Tax on Sugar and Salt
Tax on Sugar and Salt


An independent report carried out by 'England's National Food Strategy' has proposed a new sugar and salt tax to raise revenue to increase food standards and create better diets in the country.

The report led by businessman Henry Dimbleby and with contributions from an extensive advisory panel wants a £3 per kilogram tax on sugar and £6 per kilogram tax on sold which is sold for use in food processing, restaurants and catering. The higher rate for salt is because less salt is used per product compared to sugar but the detrimental effects are still well evidenced.

The theory behind the new tax is the increased costs of food production will lead to producers changing recipes to those of lower sugar and salt. If the producer cannot reduce the ingredients, then the cost of production will increase and the increased final retail price will reduce sales. Both outcomes achieve the goal of the report.

Sugar is classed as anything used for sweetening (inc. syrups and fruit extracts) but not raw fruit. The tax rate is equivalent to the current soft drinks levy. The report also states that consumer ingredients purchased on the high street would not be liable to the tax.

The tax would not be introduced until the 2024 finance bill, allowing manufacturers three years to adapt to the legislation's proposed changes.

At the moment it advised that sugar intake be capped to 30 grams for adults. However, on average 50 grams is consumed daily by adults and teenagers consume 55 grams. Similarly, salt consumption is on average 8.4 grams per adult per day, whereas recommendations cap at 6 grams. So a 40 percent over consumption.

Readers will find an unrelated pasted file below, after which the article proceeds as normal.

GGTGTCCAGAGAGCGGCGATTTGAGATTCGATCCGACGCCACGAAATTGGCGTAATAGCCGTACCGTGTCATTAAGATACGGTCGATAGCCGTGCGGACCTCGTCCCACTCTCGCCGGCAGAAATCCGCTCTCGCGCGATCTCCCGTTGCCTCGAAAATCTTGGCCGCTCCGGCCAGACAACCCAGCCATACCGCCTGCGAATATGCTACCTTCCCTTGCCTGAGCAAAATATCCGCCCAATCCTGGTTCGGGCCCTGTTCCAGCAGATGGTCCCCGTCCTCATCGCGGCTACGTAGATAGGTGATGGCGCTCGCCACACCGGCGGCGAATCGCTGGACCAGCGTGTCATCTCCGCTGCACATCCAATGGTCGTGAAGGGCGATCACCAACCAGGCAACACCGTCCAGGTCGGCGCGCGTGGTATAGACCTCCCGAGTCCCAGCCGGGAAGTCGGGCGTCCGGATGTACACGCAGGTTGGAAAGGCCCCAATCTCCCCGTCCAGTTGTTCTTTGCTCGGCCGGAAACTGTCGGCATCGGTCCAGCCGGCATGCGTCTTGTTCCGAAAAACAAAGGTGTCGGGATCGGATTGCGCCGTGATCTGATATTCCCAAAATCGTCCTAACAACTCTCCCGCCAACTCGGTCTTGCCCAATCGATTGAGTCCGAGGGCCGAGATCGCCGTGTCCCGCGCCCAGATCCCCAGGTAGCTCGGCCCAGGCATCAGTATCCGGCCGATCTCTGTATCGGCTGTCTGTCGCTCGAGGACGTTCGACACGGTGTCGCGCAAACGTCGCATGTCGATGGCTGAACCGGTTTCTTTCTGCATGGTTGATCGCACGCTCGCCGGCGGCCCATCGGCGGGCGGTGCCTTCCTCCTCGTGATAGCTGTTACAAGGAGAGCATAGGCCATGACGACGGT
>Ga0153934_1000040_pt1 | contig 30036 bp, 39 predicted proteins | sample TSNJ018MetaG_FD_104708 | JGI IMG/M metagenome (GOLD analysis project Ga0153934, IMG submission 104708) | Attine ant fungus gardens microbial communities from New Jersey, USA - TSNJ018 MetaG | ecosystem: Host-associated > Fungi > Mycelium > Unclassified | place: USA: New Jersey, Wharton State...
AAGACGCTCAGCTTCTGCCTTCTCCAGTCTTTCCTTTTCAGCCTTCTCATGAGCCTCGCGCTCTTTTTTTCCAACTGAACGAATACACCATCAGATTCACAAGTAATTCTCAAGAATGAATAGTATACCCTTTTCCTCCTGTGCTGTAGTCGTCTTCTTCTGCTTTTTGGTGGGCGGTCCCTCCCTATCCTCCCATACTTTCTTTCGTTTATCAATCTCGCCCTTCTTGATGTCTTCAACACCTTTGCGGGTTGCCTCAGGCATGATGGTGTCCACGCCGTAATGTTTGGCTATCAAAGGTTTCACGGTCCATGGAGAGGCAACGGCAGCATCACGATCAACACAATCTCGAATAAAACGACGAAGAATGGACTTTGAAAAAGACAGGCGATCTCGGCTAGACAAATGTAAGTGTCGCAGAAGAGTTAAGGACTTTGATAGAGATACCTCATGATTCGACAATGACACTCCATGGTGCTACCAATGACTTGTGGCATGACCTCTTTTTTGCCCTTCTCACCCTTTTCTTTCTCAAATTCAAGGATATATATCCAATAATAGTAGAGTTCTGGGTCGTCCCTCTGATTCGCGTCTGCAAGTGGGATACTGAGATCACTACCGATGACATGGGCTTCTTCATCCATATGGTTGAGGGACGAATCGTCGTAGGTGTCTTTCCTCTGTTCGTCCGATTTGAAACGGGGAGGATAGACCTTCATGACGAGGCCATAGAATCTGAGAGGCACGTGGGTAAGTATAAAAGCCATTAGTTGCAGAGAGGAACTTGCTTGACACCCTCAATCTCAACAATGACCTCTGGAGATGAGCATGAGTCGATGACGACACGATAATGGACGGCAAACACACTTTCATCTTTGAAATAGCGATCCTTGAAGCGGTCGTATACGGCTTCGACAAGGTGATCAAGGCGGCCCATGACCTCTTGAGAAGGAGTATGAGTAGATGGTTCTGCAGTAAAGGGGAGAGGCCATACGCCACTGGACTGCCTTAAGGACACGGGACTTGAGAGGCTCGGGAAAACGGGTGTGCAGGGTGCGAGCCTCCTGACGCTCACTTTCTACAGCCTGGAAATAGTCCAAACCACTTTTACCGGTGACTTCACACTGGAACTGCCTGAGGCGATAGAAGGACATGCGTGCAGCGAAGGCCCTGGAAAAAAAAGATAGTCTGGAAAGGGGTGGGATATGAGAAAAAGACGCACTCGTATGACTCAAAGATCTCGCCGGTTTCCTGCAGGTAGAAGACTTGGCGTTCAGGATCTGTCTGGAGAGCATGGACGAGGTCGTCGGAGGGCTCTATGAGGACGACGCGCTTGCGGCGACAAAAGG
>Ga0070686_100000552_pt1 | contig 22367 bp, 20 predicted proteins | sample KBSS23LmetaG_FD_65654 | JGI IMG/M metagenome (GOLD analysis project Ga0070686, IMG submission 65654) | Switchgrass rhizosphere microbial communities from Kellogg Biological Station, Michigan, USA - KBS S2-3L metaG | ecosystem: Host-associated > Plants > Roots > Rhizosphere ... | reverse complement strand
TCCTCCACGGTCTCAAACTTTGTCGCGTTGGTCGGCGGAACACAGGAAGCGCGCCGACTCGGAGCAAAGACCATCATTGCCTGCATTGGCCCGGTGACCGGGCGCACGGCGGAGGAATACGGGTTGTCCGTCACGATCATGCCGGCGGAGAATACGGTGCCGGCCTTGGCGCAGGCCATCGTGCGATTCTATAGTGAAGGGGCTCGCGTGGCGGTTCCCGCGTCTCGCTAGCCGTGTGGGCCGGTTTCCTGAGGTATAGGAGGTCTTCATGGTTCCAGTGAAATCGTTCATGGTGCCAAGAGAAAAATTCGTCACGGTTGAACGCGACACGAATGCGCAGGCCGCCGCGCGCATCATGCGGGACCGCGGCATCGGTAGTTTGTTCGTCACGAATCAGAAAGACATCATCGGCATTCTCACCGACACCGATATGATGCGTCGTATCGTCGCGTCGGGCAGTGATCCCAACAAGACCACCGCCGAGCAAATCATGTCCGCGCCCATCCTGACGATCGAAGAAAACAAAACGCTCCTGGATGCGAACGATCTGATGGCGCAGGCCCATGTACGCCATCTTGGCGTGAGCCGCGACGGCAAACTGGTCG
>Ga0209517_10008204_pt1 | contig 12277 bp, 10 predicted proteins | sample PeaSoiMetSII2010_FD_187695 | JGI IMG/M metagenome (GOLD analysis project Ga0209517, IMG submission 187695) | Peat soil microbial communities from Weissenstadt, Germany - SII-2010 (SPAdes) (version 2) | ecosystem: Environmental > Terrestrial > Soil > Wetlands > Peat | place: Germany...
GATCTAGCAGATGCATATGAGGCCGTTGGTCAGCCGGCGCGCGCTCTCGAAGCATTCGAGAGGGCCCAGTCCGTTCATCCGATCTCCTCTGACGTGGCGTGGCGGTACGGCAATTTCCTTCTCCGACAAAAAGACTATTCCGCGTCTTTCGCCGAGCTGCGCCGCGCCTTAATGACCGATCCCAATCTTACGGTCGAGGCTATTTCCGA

The cost of sugar and salt in diets to the nation's health is well researched with general poor health, obesity and diseases including diabetes, heart disease and stroke attributed to increasing levels of consumption. Tooth decay of children up to the age of 10 years old is due to sugar intake.

In similar attempts to reduce salt intake overseas, for example in Japan, a cap to 4 grams per day of salt led to an 80 percent reduction in stroke-related deaths (salt is linked to high blood pressure).

Money raised from the new taxes would directly go into schemes to raise diet standards and fund increased free school meals and provision of better diets for those on lower incomes. The sugar tax would raise around £2.8 billion per year and the salt tax would raise around £630 million per year. Poor diet costs the economy nearly £75 billion and directly contributes to nearly 65,000 deaths per year.

The proposals at this stage are just by an independent report, however the recommendations are to reviewed and commented on by the government within six months.

Food industry players have already responded that the new taxes will increase food prices - so you can assume that recipes will not on average be changed. For example increases of, 87 pence on a box of Kellogg's Frosties cereal, or 9 pence on a Mars Bar. However, the soft drink sugar levy which was similar but targeted at a particular product did lead to reformulation of products by manufacturers in 2018. Sugar content in soft drinks reduced by a third.


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